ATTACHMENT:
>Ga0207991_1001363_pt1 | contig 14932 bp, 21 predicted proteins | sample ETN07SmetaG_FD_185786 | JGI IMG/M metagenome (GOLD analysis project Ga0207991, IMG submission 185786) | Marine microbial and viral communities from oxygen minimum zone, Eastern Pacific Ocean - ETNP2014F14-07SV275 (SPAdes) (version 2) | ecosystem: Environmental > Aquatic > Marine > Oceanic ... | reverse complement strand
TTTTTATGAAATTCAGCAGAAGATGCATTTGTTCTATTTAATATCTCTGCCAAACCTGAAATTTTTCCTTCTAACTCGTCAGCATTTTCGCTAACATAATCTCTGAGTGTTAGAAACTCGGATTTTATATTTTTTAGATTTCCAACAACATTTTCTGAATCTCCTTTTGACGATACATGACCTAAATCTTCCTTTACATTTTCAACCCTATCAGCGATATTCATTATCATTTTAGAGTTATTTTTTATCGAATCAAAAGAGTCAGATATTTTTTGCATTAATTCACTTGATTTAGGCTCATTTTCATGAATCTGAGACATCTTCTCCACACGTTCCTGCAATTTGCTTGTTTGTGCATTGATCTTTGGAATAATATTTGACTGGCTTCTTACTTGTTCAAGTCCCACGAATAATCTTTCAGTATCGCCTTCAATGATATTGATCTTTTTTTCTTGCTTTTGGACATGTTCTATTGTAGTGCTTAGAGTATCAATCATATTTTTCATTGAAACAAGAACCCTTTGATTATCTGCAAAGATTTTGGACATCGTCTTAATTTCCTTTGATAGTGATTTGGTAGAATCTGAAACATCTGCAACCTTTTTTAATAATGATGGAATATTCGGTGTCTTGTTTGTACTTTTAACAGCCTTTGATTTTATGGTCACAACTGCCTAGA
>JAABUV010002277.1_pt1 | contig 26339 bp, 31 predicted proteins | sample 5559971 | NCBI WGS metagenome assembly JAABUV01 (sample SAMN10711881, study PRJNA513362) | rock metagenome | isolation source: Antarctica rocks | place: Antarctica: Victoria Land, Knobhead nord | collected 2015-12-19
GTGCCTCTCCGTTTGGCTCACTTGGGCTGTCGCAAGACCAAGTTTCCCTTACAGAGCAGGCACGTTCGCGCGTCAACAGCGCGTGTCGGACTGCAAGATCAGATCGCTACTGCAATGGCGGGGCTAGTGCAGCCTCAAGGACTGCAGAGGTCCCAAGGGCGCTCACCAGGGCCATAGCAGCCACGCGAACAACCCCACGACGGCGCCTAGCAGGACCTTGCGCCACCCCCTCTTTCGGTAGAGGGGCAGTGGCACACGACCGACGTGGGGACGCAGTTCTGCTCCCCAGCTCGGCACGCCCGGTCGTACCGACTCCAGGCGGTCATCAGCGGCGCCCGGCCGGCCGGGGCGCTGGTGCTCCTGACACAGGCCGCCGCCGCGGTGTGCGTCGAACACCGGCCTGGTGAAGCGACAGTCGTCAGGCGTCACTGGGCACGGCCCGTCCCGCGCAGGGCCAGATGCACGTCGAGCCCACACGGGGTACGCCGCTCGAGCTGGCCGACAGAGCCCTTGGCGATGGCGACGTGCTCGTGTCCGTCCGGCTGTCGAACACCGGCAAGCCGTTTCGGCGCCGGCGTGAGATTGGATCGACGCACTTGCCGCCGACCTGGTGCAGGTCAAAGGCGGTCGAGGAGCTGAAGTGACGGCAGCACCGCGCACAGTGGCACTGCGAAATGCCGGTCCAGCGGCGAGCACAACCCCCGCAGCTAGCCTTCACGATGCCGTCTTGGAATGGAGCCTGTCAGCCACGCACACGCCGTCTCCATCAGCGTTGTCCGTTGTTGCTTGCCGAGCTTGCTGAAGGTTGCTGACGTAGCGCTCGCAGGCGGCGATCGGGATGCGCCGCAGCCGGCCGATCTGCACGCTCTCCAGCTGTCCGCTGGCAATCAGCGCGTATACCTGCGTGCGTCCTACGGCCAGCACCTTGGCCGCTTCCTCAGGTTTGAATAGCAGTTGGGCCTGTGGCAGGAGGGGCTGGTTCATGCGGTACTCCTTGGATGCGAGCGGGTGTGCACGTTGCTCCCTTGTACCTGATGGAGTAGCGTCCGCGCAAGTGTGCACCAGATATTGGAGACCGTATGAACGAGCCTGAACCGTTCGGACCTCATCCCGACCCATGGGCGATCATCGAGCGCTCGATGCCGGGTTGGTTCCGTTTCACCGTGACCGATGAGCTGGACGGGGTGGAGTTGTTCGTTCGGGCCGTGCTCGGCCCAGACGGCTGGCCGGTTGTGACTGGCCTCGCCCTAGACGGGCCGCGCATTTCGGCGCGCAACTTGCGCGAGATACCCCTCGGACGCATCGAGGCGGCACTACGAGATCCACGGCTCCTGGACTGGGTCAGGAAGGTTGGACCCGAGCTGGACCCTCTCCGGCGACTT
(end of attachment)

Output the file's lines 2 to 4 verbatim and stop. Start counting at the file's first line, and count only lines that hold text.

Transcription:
TTTTTATGAAATTCAGCAGAAGATGCATTTGTTCTATTTAATATCTCTGCCAAACCTGAAATTTTTCCTTCTAACTCGTCAGCATTTTCGCTAACATAATCTCTGAGTGTTAGAAACTCGGATTTTATATTTTTTAGATTTCCAACAACATTTTCTGAATCTCCTTTTGACGATACATGACCTAAATCTTCCTTTACATTTTCAACCCTATCAGCGATATTCATTATCATTTTAGAGTTATTTTTTATCGAATCAAAAGAGTCAGATATTTTTTGCATTAATTCACTTGATTTAGGCTCATTTTCATGAATCTGAGACATCTTCTCCACACGTTCCTGCAATTTGCTTGTTTGTGCATTGATCTTTGGAATAATATTTGACTGGCTTCTTACTTGTTCAAGTCCCACGAATAATCTTTCAGTATCGCCTTCAATGATATTGATCTTTTTTTCTTGCTTTTGGACATGTTCTATTGTAGTGCTTAGAGTATCAATCATATTTTTCATTGAAACAAGAACCCTTTGATTATCTGCAAAGATTTTGGACATCGTCTTAATTTCCTTTGATAGTGATTTGGTAGAATCTGAAACATCTGCAACCTTTTTTAATAATGATGGAATATTCGGTGTCTTGTTTGTACTTTTAACAGCCTTTGATTTTATGGTCACAACTGCCTAGA
>JAABUV010002277.1_pt1 | contig 26339 bp, 31 predicted proteins | sample 5559971 | NCBI WGS metagenome assembly JAABUV01 (sample SAMN10711881, study PRJNA513362) | rock metagenome | isolation source: Antarctica rocks | place: Antarctica: Victoria Land, Knobhead nord | collected 2015-12-19
GTGCCTCTCCGTTTGGCTCACTTGGGCTGTCGCAAGACCAAGTTTCCCTTACAGAGCAGGCACGTTCGCGCGTCAACAGCGCGTGTCGGACTGCAAGATCAGATCGCTACTGCAATGGCGGGGCTAGTGCAGCCTCAAGGACTGCAGAGGTCCCAAGGGCGCTCACCAGGGCCATAGCAGCCACGCGAACAACCCCACGACGGCGCCTAGCAGGACCTTGCGCCACCCCCTCTTTCGGTAGAGGGGCAGTGGCACACGACCGACGTGGGGACGCAGTTCTGCTCCCCAGCTCGGCACGCCCGGTCGTACCGACTCCAGGCGGTCATCAGCGGCGCCCGGCCGGCCGGGGCGCTGGTGCTCCTGACACAGGCCGCCGCCGCGGTGTGCGTCGAACACCGGCCTGGTGAAGCGACAGTCGTCAGGCGTCACTGGGCACGGCCCGTCCCGCGCAGGGCCAGATGCACGTCGAGCCCACACGGGGTACGCCGCTCGAGCTGGCCGACAGAGCCCTTGGCGATGGCGACGTGCTCGTGTCCGTCCGGCTGTCGAACACCGGCAAGCCGTTTCGGCGCCGGCGTGAGATTGGATCGACGCACTTGCCGCCGACCTGGTGCAGGTCAAAGGCGGTCGAGGAGCTGAAGTGACGGCAGCACCGCGCACAGTGGCACTGCGAAATGCCGGTCCAGCGGCGAGCACAACCCCCGCAGCTAGCCTTCACGATGCCGTCTTGGAATGGAGCCTGTCAGCCACGCACACGCCGTCTCCATCAGCGTTGTCCGTTGTTGCTTGCCGAGCTTGCTGAAGGTTGCTGACGTAGCGCTCGCAGGCGGCGATCGGGATGCGCCGCAGCCGGCCGATCTGCACGCTCTCCAGCTGTCCGCTGGCAATCAGCGCGTATACCTGCGTGCGTCCTACGGCCAGCACCTTGGCCGCTTCCTCAGGTTTGAATAGCAGTTGGGCCTGTGGCAGGAGGGGCTGGTTCATGCGGTACTCCTTGGATGCGAGCGGGTGTGCACGTTGCTCCCTTGTACCTGATGGAGTAGCGTCCGCGCAAGTGTGCACCAGATATTGGAGACCGTATGAACGAGCCTGAACCGTTCGGACCTCATCCCGACCCATGGGCGATCATCGAGCGCTCGATGCCGGGTTGGTTCCGTTTCACCGTGACCGATGAGCTGGACGGGGTGGAGTTGTTCGTTCGGGCCGTGCTCGGCCCAGACGGCTGGCCGGTTGTGACTGGCCTCGCCCTAGACGGGCCGCGCATTTCGGCGCGCAACTTGCGCGAGATACCCCTCGGACGCATCGAGGCGGCACTACGAGATCCACGGCTCCTGGACTGGGTCAGGAAGGTTGGACCCGAGCTGGACCCTCTCCGGCGACTT